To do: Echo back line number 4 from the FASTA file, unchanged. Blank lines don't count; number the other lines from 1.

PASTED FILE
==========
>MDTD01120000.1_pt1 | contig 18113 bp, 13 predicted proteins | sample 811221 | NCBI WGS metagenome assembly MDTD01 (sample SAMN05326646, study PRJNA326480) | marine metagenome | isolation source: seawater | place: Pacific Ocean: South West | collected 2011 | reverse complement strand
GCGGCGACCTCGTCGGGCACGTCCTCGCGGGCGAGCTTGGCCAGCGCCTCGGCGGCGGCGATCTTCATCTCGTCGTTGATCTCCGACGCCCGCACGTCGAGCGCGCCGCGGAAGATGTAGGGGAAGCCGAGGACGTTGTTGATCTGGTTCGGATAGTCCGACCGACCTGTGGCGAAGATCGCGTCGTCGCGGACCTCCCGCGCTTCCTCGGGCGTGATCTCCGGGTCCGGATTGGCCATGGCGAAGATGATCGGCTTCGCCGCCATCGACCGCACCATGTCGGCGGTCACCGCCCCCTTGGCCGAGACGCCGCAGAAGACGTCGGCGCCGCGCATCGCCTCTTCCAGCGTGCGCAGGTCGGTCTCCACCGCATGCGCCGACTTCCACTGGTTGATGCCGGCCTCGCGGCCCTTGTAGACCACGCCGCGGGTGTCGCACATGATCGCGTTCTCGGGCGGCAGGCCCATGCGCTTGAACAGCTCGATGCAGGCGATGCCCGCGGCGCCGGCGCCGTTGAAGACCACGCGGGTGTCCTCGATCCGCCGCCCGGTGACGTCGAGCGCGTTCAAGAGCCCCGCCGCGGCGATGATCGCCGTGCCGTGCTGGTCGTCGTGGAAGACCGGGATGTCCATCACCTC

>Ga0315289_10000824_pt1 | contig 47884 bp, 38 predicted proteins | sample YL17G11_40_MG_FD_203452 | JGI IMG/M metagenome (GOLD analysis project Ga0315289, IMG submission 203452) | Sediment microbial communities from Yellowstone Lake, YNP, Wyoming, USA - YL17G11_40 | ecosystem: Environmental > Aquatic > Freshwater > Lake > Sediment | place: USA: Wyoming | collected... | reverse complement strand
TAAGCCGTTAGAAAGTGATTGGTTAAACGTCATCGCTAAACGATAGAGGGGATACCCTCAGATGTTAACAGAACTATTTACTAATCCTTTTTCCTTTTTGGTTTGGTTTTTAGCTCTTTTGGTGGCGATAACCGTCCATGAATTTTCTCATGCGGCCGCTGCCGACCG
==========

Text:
TAAGCCGTTAGAAAGTGATTGGTTAAACGTCATCGCTAAACGATAGAGGGGATACCCTCAGATGTTAACAGAACTATTTACTAATCCTTTTTCCTTTTTGGTTTGGTTTTTAGCTCTTTTGGTGGCGATAACCGTCCATGAATTTTCTCATGCGGCCGCTGCCGACCG